For example with the SCP you can quickly select or scroll through the different SCP buttons, turning the left hand dial on the E-M5 or using the E-M5 arrow keys. When a function or button is highlighted and you like to adjust that button, turn the right hand dial to scroll through the button options. When you get the hang of this you will never want to use anything else again. When the touch panel function is active you can go ahead and point to the button you want to adjust and it will be selected, again turning the right hand dial will give quick access to the button options. Always be on the look out for the INFO button sign when scrolling through the buttons or button options on the SCP. The reason is the INFO button will guide you to instructions on how to access more options, when available.
As discussed above there are two ways of changing almost any setting using the SCP or the Live Control screens. For a quick WB selection you can use the SCP to select the "WB AUTO" button and to then select the right WB option by dialing the right hand dial on the E-M5 Alternatively you can press the INFO button, when the "WB AUTO" button is highlighted on the SCP, to switch to the Live Control window. In the Live Control view you have a better view of the image plus the color changes on the image as you dial in a unique CWB value.
It could happen that there are a difference between the screen or view you see when adjusting the Kelvin value in Live Control. In one case the view are as in in Figure 3 and in another as in Figure 2. Both are correct and a great support while monitoring image colors changing when adjusting the Kelvin value. The difference are related to the firmware status of the E-M5.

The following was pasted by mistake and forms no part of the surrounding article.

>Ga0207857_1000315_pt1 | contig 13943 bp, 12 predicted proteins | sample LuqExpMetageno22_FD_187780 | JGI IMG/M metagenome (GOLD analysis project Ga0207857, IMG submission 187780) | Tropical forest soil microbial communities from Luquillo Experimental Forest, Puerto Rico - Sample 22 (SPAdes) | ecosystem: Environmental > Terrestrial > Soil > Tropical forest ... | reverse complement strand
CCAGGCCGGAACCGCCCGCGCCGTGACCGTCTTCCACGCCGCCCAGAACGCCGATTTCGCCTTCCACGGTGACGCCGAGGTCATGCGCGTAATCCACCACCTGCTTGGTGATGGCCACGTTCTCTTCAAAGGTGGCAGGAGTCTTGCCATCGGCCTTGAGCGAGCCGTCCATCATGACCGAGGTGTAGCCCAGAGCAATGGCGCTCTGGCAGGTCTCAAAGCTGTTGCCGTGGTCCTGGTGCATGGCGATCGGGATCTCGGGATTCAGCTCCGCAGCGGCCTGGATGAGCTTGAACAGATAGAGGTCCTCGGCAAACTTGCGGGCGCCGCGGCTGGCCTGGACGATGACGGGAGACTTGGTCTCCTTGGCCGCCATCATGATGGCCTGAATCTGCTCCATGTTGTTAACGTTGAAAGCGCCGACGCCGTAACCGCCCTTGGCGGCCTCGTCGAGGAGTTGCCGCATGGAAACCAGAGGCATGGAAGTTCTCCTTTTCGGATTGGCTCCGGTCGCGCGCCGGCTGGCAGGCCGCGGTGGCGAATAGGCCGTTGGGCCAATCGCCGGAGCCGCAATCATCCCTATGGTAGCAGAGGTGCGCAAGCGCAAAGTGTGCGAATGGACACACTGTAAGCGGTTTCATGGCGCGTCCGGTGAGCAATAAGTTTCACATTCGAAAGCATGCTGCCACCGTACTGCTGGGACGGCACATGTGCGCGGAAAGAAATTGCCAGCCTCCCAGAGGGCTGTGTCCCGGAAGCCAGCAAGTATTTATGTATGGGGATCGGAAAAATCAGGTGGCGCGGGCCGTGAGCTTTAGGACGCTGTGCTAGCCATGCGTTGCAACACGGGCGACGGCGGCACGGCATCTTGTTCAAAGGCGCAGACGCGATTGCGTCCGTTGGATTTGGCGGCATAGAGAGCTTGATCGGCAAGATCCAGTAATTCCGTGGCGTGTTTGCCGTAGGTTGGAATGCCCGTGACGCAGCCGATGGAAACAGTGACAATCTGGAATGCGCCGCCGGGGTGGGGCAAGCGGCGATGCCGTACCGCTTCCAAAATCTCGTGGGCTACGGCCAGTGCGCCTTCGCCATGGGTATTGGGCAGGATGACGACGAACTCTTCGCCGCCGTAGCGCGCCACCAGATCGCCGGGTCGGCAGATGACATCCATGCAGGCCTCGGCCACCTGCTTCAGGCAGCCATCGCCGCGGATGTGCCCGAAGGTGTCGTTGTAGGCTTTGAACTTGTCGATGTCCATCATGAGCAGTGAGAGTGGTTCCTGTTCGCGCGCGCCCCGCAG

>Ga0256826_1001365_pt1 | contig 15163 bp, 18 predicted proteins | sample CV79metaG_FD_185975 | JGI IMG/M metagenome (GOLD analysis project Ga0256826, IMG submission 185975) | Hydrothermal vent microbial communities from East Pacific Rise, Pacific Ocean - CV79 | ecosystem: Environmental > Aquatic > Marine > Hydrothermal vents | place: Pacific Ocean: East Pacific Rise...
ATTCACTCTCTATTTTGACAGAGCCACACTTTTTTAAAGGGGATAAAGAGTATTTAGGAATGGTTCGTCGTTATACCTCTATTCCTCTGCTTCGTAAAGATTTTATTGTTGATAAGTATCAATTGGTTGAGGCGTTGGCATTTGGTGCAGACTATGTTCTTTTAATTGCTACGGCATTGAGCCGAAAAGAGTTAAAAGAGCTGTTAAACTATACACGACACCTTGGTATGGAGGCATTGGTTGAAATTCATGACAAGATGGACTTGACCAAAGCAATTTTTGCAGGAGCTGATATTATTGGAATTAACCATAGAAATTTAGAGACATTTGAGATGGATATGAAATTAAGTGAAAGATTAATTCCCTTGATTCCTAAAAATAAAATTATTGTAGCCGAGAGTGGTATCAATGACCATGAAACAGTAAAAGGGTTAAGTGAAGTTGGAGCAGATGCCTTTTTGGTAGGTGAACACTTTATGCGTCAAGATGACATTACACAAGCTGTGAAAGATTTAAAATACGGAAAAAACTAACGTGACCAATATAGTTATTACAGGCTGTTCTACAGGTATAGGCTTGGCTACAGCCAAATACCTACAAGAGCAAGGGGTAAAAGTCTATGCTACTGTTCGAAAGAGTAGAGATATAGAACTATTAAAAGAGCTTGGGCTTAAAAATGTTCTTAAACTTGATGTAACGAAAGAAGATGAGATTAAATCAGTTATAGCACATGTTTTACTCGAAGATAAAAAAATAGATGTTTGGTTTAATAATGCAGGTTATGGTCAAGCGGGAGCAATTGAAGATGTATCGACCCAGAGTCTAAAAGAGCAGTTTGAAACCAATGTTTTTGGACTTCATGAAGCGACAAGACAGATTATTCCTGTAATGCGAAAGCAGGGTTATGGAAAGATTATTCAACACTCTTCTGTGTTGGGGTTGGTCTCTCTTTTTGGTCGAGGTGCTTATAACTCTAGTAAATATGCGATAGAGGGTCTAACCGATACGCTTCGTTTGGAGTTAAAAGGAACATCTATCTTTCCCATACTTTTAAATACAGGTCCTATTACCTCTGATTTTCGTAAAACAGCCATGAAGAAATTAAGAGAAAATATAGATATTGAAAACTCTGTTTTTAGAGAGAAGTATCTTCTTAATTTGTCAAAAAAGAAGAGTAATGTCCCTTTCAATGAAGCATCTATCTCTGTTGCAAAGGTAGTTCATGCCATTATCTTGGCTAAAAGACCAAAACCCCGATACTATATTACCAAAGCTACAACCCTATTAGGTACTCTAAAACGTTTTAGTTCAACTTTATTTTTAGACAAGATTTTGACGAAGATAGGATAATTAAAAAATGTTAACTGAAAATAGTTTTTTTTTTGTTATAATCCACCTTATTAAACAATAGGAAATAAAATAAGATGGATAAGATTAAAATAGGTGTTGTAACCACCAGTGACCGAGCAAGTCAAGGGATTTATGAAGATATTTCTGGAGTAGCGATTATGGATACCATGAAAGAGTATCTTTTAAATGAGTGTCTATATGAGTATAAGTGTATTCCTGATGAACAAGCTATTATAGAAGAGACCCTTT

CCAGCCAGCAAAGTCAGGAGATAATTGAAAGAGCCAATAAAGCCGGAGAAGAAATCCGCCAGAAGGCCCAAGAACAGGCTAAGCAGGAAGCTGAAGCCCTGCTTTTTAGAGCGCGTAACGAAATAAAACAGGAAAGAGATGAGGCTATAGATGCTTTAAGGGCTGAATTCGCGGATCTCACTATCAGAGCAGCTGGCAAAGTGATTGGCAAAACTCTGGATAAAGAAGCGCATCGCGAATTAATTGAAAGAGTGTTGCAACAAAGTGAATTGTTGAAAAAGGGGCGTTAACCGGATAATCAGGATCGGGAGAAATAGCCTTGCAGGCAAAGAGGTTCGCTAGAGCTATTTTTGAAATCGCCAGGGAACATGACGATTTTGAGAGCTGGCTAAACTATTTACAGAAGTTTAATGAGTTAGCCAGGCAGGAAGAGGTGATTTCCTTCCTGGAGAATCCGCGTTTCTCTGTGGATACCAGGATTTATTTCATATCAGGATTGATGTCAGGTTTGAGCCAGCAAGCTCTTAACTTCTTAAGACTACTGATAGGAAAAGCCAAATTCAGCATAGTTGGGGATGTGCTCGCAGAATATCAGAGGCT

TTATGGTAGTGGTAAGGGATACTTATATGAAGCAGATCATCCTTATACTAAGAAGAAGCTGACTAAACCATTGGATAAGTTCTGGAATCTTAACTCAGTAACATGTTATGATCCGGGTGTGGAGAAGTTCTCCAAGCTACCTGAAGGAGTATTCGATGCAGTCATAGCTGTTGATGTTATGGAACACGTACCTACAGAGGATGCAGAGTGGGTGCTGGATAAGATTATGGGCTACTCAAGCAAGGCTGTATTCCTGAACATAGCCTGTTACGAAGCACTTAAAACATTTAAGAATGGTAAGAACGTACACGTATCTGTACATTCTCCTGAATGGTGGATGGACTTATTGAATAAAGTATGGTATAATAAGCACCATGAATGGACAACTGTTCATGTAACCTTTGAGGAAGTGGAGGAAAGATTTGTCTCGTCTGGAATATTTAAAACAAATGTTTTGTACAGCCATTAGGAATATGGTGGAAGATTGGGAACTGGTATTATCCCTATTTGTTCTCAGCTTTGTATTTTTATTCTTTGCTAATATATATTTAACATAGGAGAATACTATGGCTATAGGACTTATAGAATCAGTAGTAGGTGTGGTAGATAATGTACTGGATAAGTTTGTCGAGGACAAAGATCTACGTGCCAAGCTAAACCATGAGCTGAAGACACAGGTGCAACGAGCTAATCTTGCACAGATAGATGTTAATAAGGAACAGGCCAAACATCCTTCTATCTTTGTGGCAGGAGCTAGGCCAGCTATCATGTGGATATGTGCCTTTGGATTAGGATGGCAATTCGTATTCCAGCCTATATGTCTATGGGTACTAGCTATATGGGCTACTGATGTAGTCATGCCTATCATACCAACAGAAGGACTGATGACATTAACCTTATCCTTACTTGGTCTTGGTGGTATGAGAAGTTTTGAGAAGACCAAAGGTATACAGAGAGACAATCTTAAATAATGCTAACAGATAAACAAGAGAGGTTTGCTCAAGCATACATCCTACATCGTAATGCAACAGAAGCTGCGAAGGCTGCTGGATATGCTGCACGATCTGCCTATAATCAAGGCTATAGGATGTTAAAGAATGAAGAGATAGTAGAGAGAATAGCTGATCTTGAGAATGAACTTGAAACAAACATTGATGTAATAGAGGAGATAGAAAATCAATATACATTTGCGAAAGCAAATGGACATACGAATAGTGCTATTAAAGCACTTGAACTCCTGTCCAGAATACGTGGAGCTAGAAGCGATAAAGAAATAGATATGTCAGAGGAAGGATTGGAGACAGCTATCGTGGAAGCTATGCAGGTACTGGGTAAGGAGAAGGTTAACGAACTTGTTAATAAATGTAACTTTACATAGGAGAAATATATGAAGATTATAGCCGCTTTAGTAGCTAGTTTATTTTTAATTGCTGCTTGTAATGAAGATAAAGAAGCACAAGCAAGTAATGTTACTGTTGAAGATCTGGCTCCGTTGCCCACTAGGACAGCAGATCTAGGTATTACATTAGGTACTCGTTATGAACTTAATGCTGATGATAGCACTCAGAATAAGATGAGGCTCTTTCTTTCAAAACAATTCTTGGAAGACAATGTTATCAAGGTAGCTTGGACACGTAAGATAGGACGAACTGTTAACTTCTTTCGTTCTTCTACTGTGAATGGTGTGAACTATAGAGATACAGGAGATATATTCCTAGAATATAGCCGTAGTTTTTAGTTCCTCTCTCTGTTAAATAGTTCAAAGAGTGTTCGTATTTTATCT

See the article I wrote on how to better use the E-M5 menu "clues". By following the messages and clues on the E-M5 screen, the E-M5 will guide the user setting-up and tuning the E-M5.
The E-M5 offers the user a type of gray card in the Live Control screen. As we said the Live Control screen place the priority on the image. In the above image you will see that the “A” plus the WB Kevin scale are inside a white bar that is going from left to the right across the bottom of the OLED screen. In figure 2 you will see INFO plus Kelvin scale are also in a white type bar. Use these "white" bar's as the camera “gray card" Position the white bar over any "white" part in the image, something like a piece of white paper will work. While adjusting the white balance check the white or gray bar until the white paper becomes the same “white” inside the bar and outside the bar. With some practice you will learn how to use this best….